Flapper Skate. Photograph by Luke Aston
Marine scientists working in the Celtic Sea have discovered a natural refuge for the critically endangered flapper skate.
Many elasmobranchs (sharks, rays and skates) are highly vulnerable to over-fishing, but a new paper in the open access journal PLoS ONE shows that small areas of the seabed that experience below-average fishing intensity can sustain greater populations of these species.
The study reveals that one remarkable area in the northeastern Celtic Sea, where uneven seabed makes trawling difficult, supports at least ten species of elasmobranch, including the rare blue skate (Dipturus flossada) and related flapper skate (Dipturus intermedia).
Dipturus was previously considered to represent a single species (D. batis), but made the news in 2009 when a case of misidentification was revealed (BBC news: Science/Nature). Both species are now listed as critically endangered but populations of the flapper skate, which can grow up to 2.5 metres in length, are considered to be under greatest threat from extinction. European Union regulations mandate that fishermen throw back any flapper skate but its slow growth and reproduction mean that even very low levels of fishing mortality are now unsustainable for this species.
Scientists from Queen’s University Belfast, Bangor University and the Irish Marine Institute carried out the study. Lead researcher Dr. Samuel Shephard suggests “the discovery of a Celtic Sea stronghold for flapper skate provides a remarkable opportunity to help save a species on the verge of extinction”. Professor Michel Kaiser, Chair in Marine Conservation at Bangor University added “some have previously argued that areas of little interest to the fishing industry are not worthy of conservation, however this study clearly overturns that perception and highlights just how important some of these areas are”.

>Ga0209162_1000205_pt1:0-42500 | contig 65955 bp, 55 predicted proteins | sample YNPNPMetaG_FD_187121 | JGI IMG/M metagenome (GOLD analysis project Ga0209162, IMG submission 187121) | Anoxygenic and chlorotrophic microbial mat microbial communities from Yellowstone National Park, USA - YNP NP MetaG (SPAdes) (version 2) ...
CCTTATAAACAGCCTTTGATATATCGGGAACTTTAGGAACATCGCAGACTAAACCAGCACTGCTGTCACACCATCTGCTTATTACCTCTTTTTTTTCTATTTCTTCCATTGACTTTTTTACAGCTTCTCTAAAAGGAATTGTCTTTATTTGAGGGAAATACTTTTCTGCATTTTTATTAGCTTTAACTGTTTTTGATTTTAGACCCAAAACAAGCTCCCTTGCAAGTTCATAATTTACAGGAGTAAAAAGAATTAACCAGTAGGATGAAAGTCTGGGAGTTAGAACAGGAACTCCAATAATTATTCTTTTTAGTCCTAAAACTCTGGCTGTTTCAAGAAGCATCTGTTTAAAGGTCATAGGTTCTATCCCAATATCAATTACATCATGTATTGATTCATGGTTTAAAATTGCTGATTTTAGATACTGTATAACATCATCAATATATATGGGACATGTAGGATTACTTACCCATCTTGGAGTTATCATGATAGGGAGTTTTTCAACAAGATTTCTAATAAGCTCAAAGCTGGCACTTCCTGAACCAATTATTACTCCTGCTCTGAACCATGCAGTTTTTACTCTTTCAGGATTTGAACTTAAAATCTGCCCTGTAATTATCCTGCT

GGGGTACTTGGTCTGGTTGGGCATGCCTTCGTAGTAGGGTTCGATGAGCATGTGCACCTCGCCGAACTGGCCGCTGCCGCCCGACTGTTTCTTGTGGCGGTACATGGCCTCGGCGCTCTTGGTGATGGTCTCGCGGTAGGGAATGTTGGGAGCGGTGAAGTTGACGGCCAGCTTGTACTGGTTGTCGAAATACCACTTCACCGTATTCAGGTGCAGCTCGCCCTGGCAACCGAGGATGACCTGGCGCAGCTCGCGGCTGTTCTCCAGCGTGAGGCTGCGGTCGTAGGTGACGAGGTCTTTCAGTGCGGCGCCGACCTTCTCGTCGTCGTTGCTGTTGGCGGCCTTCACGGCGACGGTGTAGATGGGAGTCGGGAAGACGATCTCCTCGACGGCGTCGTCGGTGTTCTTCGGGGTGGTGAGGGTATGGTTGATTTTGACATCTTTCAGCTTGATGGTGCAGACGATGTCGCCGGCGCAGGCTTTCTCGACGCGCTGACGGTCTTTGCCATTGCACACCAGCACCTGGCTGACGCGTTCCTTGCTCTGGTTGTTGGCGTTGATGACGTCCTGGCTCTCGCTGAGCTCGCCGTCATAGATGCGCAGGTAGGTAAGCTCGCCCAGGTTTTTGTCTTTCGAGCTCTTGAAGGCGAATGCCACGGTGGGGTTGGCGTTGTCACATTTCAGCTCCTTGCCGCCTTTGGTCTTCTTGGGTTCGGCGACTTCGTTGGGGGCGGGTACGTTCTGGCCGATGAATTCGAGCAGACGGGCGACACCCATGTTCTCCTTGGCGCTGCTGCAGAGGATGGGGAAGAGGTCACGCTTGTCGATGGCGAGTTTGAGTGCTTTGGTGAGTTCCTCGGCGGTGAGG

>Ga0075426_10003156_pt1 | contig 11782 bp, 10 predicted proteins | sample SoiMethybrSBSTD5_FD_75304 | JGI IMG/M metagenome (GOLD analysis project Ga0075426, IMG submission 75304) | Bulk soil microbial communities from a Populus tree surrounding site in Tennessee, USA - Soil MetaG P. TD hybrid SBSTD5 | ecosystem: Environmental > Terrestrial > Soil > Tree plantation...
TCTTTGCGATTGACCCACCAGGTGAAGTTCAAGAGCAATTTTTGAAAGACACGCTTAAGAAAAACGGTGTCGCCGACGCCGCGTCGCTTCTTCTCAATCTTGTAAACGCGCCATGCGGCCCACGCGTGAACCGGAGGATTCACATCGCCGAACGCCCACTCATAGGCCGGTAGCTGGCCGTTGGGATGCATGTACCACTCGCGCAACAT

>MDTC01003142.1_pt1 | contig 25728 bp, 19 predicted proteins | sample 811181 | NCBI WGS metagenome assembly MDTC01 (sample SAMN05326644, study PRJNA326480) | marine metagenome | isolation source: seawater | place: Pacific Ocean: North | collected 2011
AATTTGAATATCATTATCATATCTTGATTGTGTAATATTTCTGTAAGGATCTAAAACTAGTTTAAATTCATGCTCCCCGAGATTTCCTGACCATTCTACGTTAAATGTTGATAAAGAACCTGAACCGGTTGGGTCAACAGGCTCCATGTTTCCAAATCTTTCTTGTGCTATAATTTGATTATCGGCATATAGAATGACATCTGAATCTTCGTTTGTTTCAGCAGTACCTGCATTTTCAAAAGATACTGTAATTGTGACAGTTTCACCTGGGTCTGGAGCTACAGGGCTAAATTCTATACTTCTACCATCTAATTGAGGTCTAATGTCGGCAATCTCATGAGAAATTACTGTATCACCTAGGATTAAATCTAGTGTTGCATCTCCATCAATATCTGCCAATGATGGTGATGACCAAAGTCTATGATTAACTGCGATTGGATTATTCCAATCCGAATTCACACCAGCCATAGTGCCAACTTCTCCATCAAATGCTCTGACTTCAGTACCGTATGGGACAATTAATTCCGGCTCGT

Importantly, the fishing industry has reacted positively to the ‘win-win’ situation that an area of little commercial interest has potential as an important marine reserve. Professor Dave Reid, Marine Institute, presented the information to industry leaders, and this has led to the inclusion of the area in proposed management plans for elasmobranchs in the Irish and Celtic Seas. Eibhlín O’Sullivan, CEO of the Irish South &West Fishermen’s Organisation responded “The Irish Fishing Industry has been working with the Marine Institute for the past 18 months on developing a management plan for Skates and Rays. This new research adds valuable information for the identification of potential seasonally closed areas”. Professor Reid noted “this is a great model for collaboration on conservation between the fishing industry and scientists”.
The research leading to these results has received funding from the European Community's Seventh Framework Programme (FP7/2007-2013) under grant agreement MYFISH n° 289257.
Notes for editors:
Dr. Samuel Shephard is a Research Fellow at the School of Biological Sciences, Queen’s University Belfast, 97 Lisburn Road, Belfast BT9 7BL, UK.
Tel: 00353 86 1723878;
email: s [dot] shephard [at] qub [dot] ac [dot] uk.
Professor Michel J. Kaiser is the Chair of Marine Conservation Ecology at the School of Ocean Sciences, Bangor University.
Tel: 01248 383751;
mobile: 07733 138737;
email: michel [dot] kaiser [at] bangor [dot] ac [dot] uk.
Professor David G. Reid is Principal Investigator on the Irish Beaufort Marine Research Award, carried out under the Sea Change Strategy, with the support of the Marine Institute, funded under the Marine Research Sub-Programme of the National Development Plan 2007-2013.
Eibhlín O’Sullivan is Chair of the North Western Waters Regional Advisory Council (NWWRAC) Focus Group on Skates on Rays and CEO of the Irish South &West Fishermen’s Organisation Ltd, The Pier, Castletownbere, Co. Cork.